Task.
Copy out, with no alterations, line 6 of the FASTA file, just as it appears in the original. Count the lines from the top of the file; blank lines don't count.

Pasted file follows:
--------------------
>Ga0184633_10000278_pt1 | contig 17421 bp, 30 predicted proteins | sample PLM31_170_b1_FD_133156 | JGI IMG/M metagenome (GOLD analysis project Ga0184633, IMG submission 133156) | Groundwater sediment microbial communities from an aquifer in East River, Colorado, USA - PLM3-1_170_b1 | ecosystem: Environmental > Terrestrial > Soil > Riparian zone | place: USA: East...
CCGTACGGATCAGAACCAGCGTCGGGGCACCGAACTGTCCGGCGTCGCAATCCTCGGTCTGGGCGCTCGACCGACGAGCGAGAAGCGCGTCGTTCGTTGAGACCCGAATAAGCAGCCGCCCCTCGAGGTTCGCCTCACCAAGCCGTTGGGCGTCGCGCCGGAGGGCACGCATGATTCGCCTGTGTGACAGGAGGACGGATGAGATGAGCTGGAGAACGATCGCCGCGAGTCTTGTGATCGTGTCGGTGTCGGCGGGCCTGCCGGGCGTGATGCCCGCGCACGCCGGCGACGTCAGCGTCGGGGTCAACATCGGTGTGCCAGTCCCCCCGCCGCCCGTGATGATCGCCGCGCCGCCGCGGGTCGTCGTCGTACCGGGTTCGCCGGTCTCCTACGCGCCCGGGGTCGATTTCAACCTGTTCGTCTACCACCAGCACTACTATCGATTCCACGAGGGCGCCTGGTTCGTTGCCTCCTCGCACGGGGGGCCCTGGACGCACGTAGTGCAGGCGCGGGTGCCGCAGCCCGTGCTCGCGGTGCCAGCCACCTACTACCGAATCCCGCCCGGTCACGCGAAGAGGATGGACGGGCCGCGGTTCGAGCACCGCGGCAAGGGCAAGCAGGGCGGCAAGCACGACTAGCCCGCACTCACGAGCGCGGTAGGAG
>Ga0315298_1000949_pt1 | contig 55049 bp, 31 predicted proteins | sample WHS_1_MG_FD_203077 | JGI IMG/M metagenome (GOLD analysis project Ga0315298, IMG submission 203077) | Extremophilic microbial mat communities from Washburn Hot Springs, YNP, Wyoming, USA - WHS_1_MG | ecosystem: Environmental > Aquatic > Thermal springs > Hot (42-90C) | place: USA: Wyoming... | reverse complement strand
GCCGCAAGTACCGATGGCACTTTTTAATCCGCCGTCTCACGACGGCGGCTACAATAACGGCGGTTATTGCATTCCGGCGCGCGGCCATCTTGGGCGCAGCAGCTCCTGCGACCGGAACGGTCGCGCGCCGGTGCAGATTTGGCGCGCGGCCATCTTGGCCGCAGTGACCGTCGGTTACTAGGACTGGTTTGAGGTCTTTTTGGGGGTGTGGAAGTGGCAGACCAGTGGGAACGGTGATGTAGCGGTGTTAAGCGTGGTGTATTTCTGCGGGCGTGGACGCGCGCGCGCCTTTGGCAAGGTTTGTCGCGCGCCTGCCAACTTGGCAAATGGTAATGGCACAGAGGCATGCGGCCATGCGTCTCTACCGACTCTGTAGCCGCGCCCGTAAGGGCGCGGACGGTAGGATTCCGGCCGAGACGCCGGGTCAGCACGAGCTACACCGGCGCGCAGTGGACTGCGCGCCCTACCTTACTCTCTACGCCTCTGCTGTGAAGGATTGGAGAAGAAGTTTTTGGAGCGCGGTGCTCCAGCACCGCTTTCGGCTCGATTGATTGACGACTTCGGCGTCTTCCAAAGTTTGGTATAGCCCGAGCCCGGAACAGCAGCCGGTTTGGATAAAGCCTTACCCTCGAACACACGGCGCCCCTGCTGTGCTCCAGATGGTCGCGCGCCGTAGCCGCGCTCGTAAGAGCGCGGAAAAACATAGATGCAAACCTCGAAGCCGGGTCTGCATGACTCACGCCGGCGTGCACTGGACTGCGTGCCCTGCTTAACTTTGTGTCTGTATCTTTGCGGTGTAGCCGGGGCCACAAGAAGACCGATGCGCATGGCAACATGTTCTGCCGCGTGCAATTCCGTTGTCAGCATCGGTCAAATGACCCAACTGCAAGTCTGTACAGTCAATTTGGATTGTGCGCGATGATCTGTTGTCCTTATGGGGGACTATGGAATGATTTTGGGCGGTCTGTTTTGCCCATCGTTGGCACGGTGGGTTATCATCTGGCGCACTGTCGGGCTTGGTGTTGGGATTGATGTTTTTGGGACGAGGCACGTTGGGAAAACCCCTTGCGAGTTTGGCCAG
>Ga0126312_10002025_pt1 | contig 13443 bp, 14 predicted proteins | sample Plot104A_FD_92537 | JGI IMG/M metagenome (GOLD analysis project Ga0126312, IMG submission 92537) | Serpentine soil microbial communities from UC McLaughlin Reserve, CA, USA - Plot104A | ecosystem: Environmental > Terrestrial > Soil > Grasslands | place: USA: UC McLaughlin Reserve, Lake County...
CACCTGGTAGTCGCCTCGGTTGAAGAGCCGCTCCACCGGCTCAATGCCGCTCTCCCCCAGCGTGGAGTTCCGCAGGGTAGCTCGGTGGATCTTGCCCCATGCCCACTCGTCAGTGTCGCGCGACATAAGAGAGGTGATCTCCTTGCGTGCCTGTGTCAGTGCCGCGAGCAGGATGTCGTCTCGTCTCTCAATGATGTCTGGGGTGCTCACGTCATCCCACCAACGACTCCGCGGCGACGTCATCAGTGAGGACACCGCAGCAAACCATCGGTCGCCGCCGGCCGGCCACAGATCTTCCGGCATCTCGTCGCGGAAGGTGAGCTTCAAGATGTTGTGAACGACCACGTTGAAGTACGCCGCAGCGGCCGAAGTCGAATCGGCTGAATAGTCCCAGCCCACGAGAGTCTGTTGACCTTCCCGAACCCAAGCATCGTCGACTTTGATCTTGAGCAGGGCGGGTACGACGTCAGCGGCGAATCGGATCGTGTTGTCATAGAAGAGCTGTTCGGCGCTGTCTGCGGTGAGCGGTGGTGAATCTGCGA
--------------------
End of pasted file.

CACCTGGTAGTCGCCTCGGTTGAAGAGCCGCTCCACCGGCTCAATGCCGCTCTCCCCCAGCGTGGAGTTCCGCAGGGTAGCTCGGTGGATCTTGCCCCATGCCCACTCGTCAGTGTCGCGCGACATAAGAGAGGTGATCTCCTTGCGTGCCTGTGTCAGTGCCGCGAGCAGGATGTCGTCTCGTCTCTCAATGATGTCTGGGGTGCTCACGTCATCCCACCAACGACTCCGCGGCGACGTCATCAGTGAGGACACCGCAGCAAACCATCGGTCGCCGCCGGCCGGCCACAGATCTTCCGGCATCTCGTCGCGGAAGGTGAGCTTCAAGATGTTGTGAACGACCACGTTGAAGTACGCCGCAGCGGCCGAAGTCGAATCGGCTGAATAGTCCCAGCCCACGAGAGTCTGTTGACCTTCCCGAACCCAAGCATCGTCGACTTTGATCTTGAGCAGGGCGGGTACGACGTCAGCGGCGAATCGGATCGTGTTGTCATAGAAGAGCTGTTCGGCGCTGTCTGCGGTGAGCGGTGGTGAATCTGCGA